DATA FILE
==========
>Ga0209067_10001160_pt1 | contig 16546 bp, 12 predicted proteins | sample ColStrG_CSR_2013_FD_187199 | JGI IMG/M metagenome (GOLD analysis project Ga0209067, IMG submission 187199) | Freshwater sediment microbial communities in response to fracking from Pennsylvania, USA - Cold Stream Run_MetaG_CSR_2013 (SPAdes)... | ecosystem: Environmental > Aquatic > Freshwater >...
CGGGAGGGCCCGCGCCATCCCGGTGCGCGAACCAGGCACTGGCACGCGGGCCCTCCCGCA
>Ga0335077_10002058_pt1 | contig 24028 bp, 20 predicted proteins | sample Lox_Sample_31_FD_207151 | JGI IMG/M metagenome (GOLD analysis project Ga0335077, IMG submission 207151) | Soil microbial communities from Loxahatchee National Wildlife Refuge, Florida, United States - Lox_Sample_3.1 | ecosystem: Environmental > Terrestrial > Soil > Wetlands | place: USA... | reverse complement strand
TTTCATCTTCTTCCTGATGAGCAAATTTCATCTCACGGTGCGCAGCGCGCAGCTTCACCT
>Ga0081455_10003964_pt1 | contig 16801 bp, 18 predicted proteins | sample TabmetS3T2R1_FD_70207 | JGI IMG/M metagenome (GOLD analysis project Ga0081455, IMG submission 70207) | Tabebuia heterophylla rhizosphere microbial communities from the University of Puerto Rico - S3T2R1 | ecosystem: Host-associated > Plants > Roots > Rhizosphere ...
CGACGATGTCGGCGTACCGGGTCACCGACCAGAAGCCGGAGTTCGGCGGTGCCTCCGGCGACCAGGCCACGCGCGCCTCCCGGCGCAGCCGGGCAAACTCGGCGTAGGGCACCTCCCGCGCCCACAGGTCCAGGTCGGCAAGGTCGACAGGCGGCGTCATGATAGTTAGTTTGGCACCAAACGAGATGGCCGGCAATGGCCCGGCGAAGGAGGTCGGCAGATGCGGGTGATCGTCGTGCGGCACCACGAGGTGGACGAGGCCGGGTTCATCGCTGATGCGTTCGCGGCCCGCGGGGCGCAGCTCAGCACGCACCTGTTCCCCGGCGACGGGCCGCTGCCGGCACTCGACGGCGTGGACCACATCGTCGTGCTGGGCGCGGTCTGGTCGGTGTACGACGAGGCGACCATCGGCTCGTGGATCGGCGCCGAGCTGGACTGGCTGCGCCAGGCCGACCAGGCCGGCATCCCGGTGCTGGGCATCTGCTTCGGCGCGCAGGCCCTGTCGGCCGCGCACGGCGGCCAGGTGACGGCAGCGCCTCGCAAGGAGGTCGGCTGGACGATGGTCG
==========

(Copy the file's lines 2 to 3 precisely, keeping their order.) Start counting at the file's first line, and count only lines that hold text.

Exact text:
CGGGAGGGCCCGCGCCATCCCGGTGCGCGAACCAGGCACTGGCACGCGGGCCCTCCCGCA
>Ga0335077_10002058_pt1 | contig 24028 bp, 20 predicted proteins | sample Lox_Sample_31_FD_207151 | JGI IMG/M metagenome (GOLD analysis project Ga0335077, IMG submission 207151) | Soil microbial communities from Loxahatchee National Wildlife Refuge, Florida, United States - Lox_Sample_3.1 | ecosystem: Environmental > Terrestrial > Soil > Wetlands | place: USA... | reverse complement strand